Record spike in donations to GC

Record spike in donations to GC

This year, Goshen saw the highest amount of donations in the last 10 years.

This year, Goshen saw the highest amount of donations in the last 10 years. Photo by Katie McKinnell

Katie Yoder

Staff Writer

katiey5@goshen.edu

Recently, Goshen College experienced a rapid rise in donations. The spike for the 2015-2016 school year adds up to more than just a part of an overall growth trend. It involves both the short-term steps of Goshen’s development department and the long-term relationships they have established.

“You could say this is 40 years in the making,” Roger Nafziger, GC’s director of planned giving, said of the $9,071,000 total donations.

Forty years is how long Goshen’s development department has fostered a relationship with Milo Albrecht, a perennial donor to Goshen College. Following Albrecht’s passing in the last year, the college received $3 million from his estate for scholarship funds. This huge contribution, compounded with increases in alumni and employee contributions, made possible a 10-year high for overall giving.

  Nafziger talked about the importance of working with people on their decision to make

large legacy gifts, stating, “People need to know their resources will go on to help [future generations].”

Albrecht’s generosity is a unique case. Nafziger cited Albrecht’s enduring interest in the college as central to his philanthropy. A GC student in the 1940s, Albrecht never had the chance to finish school, though he desired an education. He was called back to work on his family’s Illinois farm, where he lived until his death. He never married or had children, and his conservative lifestyle allowed him to give away much of his wealth.

Albrecht kept up-to-date with Goshen throughout the years and wanted the institution to benefit others as it had benefited him.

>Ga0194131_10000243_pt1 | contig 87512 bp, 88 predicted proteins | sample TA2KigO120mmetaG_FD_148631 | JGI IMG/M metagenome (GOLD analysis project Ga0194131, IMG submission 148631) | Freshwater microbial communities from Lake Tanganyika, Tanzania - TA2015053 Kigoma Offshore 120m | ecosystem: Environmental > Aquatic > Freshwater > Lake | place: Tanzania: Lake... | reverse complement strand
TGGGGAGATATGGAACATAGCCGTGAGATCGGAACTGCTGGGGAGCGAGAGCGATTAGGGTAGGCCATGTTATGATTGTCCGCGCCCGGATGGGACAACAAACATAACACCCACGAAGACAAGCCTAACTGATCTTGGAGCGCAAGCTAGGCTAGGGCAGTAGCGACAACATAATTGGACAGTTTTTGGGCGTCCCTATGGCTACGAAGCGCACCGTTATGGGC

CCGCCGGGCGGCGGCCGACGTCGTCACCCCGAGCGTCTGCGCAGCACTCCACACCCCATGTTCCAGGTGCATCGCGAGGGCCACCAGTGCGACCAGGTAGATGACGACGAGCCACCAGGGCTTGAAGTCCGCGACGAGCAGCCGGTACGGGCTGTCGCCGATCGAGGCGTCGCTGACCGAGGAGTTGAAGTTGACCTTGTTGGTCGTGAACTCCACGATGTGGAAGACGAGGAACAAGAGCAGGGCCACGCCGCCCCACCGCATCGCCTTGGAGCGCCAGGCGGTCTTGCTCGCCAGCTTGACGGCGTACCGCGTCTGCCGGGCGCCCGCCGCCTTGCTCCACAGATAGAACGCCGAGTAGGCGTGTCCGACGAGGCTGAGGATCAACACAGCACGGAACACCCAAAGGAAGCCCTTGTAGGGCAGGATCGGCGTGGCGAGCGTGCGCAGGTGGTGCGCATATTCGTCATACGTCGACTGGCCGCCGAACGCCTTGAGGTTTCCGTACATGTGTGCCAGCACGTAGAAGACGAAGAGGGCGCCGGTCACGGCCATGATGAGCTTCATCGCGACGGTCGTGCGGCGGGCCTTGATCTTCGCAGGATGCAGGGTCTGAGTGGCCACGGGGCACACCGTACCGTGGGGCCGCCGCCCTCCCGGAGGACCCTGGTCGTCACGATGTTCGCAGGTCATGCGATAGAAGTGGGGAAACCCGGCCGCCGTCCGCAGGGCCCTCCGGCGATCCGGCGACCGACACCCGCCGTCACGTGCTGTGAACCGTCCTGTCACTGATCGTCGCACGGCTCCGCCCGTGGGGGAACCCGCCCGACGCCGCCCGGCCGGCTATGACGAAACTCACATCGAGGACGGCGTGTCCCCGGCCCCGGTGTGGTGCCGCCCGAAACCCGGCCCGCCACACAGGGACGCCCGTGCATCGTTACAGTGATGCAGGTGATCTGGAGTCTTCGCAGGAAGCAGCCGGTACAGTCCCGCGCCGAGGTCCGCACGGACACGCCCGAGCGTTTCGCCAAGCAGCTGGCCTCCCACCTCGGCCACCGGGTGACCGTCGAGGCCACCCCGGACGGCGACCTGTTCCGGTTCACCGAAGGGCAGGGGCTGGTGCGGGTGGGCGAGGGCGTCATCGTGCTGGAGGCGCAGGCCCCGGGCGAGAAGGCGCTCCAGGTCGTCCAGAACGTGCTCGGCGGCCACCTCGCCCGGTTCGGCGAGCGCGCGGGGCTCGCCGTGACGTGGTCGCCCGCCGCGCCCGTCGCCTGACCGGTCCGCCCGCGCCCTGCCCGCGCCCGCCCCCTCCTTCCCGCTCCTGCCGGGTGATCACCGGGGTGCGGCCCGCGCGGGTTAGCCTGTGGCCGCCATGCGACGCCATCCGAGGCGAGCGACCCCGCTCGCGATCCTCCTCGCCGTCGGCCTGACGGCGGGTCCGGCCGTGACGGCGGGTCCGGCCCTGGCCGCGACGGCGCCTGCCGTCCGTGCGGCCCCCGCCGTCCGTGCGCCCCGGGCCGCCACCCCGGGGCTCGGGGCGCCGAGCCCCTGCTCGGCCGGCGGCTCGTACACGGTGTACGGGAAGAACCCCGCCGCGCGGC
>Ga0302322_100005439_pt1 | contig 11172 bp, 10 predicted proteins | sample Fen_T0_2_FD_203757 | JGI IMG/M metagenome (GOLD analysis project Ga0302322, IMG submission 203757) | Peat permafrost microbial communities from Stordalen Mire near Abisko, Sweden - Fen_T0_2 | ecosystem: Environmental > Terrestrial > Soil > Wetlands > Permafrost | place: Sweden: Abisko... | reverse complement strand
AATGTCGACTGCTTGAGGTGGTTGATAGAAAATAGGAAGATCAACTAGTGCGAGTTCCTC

“I’ve seen what [the college] can do for a person, even if they don’t graduate,” Albrecht said in a previous interview with Gordon Yoder, associate director emeritus of college relations. Nafziger pointed to Yoder’s relationship with Albrecht as instrumental in the donor’s continued connection to the college. Yoder began communicating with Albrecht in the 1970s, and Albrecht remained in touch with the development department ever since, cherishing the signs of positive impact his giving had on his beneficiaries.

“Milo always appreciated the thank-you notes he got from students,” said Nafziger. Nafziger also mentioned that while huge donations like Albrecht’s are important, small donations make a big difference too. Money can come from individuals or groups – everything counts.

The money given to Goshen is often donated for a specific purpose or department. For example, Albrecht requested that his money go to nursing scholarships. Last year, designated donations came out to $7,515,238. All other donations go into the Goshen College Fund to be allocated as necessary. This includes items like campus improvements and employee pay raises.

Last year, the total for unrestricted giving was $1,831,888. The development department cannot expect the level of giving they received this year to reoccur in following years, but they plan to continue nurturing long-term donor relationships.

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